As of late, games have stopped being just games, they’ve turned into epic sagas that require several weeks of intensive play to even scratch the surface of the endless pit of content we are supplied with. As a result, my pile of shame is getting alarmingly large and angry, glaring at me from the corner of my living room… and we won’t get started on my digital back catalogue.
A Plague Tale: Innocence is a breath of fresh air in the current gaming landscape, it’s a single player, linear, story-driven stealth game. In the days when Fortnite is quite literally everywhere, Plague Tale dares to buck the trend of battle royales and endless open worlds and say no, we don’t need a 50 hours campaign to tell an amazing story. At roughly a 10-12 hour playtime ( I was on the higher end of this as I found myself looking into every nook and cranny possible for fear of missing anything) Plague Tale is a game you can finish in a few sittings should you want to, I personally found myself unable to put down my controller, I was so immersed in the story I kept telling myself ‘just one more chapter’, until ultimately the credits started to roll, along with my tears.
Set in a hauntingly beautiful rendition of 14th Century France, we follow the story of siblings Amicia and Huge De Rune, orphaned and alone, they are thrown into a world previously only glimpsed from the battlements of their home estate. With The Inquisition hot on their tail, the duo must avoid capture while unravelling the secrets their parents died to keep safe; and if that wasn’t enough, there’s the small matter of the literal ocean of plague rats that like to pop up throughout the game just to keep you on your toes.
The is no traditional combat in A Plague Tale: Innocence, instead you have a series of puzzles, normally in the shape of Inquisition soldiers or plague rats, that you have to navigate with either your sling-shot, fire or a little bit of both. As you advance through the story, you acquire various concoctions to use in your slingshot that has a plethora of devastating effects when used on your enemies. Sometimes you must knock out the soldiers to progress and others you need to distract while you quietly slip past; stealth plays a heavy part in the gameplay and tension is ever present as you’re sneaking around the world, everything in you is telling you to hit R2 and run, but you know that if you do you’ll alert a nearby guard and end up dead, so instead you stay crouched, your heart in your mouth, as you inch towards the safety of cover. The second you make it to cover you uncoil and take a breath you didn’t even realise you were holding as you size up the next obstacle. There are very few quiet moments when you’re not trying to run, or hide, or knock somebody out, but when the quiet moments do happen, they’re normally intensely emotional and completely unforgettable.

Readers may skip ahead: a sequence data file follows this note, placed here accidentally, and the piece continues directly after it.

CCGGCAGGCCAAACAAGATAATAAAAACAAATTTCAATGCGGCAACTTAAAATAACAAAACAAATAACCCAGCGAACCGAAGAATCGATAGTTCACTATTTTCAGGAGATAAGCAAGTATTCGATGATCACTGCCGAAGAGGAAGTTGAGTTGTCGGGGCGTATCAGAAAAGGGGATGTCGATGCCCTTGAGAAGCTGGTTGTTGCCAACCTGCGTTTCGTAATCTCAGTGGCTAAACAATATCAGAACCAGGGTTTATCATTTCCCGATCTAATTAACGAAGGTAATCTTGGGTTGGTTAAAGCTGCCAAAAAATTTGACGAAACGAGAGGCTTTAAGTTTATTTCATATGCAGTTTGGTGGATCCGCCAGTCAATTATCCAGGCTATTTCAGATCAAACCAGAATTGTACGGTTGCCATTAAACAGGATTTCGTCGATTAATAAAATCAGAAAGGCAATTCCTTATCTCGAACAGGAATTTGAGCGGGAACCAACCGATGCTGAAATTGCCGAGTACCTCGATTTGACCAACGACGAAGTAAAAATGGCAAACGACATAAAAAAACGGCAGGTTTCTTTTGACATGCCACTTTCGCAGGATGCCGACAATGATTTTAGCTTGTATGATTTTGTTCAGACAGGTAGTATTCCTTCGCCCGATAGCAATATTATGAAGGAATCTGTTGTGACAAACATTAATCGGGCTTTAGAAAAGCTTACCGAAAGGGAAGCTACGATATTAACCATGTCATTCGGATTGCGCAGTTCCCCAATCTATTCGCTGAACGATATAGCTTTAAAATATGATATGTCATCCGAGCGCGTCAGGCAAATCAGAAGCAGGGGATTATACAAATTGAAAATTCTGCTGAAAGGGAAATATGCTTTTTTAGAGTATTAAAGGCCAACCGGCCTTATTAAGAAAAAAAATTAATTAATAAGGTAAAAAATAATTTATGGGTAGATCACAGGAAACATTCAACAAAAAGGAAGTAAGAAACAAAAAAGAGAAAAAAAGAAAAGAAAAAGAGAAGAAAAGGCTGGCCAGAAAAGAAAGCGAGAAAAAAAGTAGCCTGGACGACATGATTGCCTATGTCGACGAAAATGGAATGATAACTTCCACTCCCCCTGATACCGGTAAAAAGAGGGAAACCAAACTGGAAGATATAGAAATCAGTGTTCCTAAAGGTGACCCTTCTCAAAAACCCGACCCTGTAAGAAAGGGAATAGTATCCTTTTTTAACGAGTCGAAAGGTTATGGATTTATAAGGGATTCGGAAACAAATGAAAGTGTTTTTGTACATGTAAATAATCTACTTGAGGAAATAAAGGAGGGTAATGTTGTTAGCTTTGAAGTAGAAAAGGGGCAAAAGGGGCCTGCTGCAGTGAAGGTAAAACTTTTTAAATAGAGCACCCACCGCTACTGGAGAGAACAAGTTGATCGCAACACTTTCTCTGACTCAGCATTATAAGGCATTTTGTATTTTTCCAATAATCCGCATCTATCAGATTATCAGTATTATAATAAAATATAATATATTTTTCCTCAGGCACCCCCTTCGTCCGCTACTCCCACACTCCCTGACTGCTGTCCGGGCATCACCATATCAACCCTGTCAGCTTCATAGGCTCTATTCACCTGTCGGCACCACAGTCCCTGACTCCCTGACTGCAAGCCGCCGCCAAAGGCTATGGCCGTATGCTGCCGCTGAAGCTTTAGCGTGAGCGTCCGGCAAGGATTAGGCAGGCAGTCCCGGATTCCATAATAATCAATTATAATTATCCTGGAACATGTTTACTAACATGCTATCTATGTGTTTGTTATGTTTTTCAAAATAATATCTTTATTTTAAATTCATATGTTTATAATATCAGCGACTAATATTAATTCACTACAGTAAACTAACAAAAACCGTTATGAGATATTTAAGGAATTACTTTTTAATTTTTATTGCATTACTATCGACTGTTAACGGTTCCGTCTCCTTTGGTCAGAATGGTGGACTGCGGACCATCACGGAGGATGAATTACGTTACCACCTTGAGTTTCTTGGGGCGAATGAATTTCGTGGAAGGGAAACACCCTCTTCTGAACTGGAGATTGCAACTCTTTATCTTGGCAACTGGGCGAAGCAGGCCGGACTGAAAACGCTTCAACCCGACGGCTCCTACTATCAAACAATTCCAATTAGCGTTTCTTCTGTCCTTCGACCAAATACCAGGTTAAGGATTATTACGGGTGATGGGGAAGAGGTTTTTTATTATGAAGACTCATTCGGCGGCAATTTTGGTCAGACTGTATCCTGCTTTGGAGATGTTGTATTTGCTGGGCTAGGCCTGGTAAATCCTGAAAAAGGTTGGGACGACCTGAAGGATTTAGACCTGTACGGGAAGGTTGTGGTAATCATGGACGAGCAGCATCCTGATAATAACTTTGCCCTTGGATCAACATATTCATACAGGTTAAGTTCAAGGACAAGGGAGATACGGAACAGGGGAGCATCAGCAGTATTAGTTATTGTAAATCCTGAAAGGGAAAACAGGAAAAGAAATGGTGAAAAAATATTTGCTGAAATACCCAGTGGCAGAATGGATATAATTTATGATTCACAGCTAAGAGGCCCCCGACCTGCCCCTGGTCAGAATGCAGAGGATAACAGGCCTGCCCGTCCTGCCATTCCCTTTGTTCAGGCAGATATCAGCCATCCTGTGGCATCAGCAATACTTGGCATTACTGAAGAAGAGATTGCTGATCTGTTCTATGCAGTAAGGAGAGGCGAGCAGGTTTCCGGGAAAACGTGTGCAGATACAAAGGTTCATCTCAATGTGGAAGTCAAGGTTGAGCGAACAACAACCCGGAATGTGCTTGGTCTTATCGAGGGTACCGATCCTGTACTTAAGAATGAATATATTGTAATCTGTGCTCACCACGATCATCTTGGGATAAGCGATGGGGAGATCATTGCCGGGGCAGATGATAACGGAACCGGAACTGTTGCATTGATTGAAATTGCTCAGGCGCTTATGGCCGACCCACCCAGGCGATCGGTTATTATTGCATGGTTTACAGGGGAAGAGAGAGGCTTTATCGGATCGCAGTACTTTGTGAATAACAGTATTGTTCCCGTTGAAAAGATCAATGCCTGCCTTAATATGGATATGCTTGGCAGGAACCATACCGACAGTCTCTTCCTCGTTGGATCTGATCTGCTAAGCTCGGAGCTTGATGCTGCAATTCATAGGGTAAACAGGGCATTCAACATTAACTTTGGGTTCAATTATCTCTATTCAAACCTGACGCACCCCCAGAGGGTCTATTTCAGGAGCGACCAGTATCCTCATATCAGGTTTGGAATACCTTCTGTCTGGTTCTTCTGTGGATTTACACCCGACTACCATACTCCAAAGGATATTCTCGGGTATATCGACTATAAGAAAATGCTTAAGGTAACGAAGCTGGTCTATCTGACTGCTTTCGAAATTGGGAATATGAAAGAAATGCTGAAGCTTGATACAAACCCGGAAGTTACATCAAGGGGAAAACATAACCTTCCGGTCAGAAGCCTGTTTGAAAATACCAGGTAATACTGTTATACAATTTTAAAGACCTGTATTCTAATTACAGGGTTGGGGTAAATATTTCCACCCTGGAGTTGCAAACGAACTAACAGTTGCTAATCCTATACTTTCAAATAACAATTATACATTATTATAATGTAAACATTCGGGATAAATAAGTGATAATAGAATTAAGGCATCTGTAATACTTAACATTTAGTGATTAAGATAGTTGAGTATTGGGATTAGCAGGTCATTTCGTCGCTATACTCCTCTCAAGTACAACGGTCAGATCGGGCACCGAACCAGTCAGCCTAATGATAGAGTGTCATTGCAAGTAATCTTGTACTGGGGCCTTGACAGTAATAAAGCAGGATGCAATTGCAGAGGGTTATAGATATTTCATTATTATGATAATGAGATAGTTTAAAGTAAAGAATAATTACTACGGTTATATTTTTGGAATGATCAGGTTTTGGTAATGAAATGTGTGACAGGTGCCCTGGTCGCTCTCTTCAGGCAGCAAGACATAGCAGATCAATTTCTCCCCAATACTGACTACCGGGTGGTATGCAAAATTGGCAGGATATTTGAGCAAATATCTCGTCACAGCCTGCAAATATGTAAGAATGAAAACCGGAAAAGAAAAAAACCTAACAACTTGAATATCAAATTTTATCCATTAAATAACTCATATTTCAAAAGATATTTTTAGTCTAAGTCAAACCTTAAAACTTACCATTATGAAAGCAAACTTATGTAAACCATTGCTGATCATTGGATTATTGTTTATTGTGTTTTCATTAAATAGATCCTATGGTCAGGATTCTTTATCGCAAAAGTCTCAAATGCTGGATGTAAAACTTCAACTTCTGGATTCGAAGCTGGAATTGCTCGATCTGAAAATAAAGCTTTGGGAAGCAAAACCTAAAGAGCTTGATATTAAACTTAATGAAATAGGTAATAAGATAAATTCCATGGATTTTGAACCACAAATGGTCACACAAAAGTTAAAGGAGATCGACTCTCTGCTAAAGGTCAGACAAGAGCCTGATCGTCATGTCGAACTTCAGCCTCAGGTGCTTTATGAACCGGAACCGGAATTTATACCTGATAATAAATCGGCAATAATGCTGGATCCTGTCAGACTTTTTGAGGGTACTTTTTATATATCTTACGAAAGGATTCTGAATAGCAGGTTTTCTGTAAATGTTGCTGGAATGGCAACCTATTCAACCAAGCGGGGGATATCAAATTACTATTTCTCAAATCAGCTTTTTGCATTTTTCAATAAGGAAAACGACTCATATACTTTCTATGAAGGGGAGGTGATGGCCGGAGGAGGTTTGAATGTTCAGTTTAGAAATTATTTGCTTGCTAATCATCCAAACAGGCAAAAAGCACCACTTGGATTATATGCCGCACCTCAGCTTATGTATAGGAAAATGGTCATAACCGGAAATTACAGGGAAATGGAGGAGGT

Littered throughout the beautifully crafted world of A Plague Tale: Innocence, Asobo have left collectables for you to find, each one with its own flavour text granting you a little more insight into the world and people that inhabit it. Not only are there collectables to find, but there’s also crafting reagents strewn all over the place – anybody would think there was a mass evacuation going on or something – meaning you can pick up an assortment of items and use them to craft improvements for Amicia’s gear set making your journey just a little bit easier.
For a game that almost entirely consists of animal carcases, dead bodies and rats, Plague Tale has a haunting beauty to it (not that rats though, they’re just gross, and utterly disgusting when you see them swarm). Light is one of the best weapons you have access to in game, and it’s used as a narrative device to striking effect too, the beginning of the game is beautifully vivid, autumnal colours light up the screen as Amicia hunts with her father. Before we even know anything is wrong, darkness bleeds into the games colour pallet, we become aware of the danger before it’s even shown to us, and throughout the game, light acts as a -quite literal -beacon of hope, a defence against the coming darkness.
A Plague Tale: Innocence is a harrowing story of loss and determination in the face of complete and utter desolation. It’s a story of survival against insurmountable odds; Amicia is not a battle hardened warrior, she isn’t proficient in swordplay, and she isn’t ‘the chosen one’, she’s just a scared girl with a slingshot and a brother who she will do absolutely anything she can to protect – even if it includes lots and lots of rats.
*Code kindly provided by the publisher for review*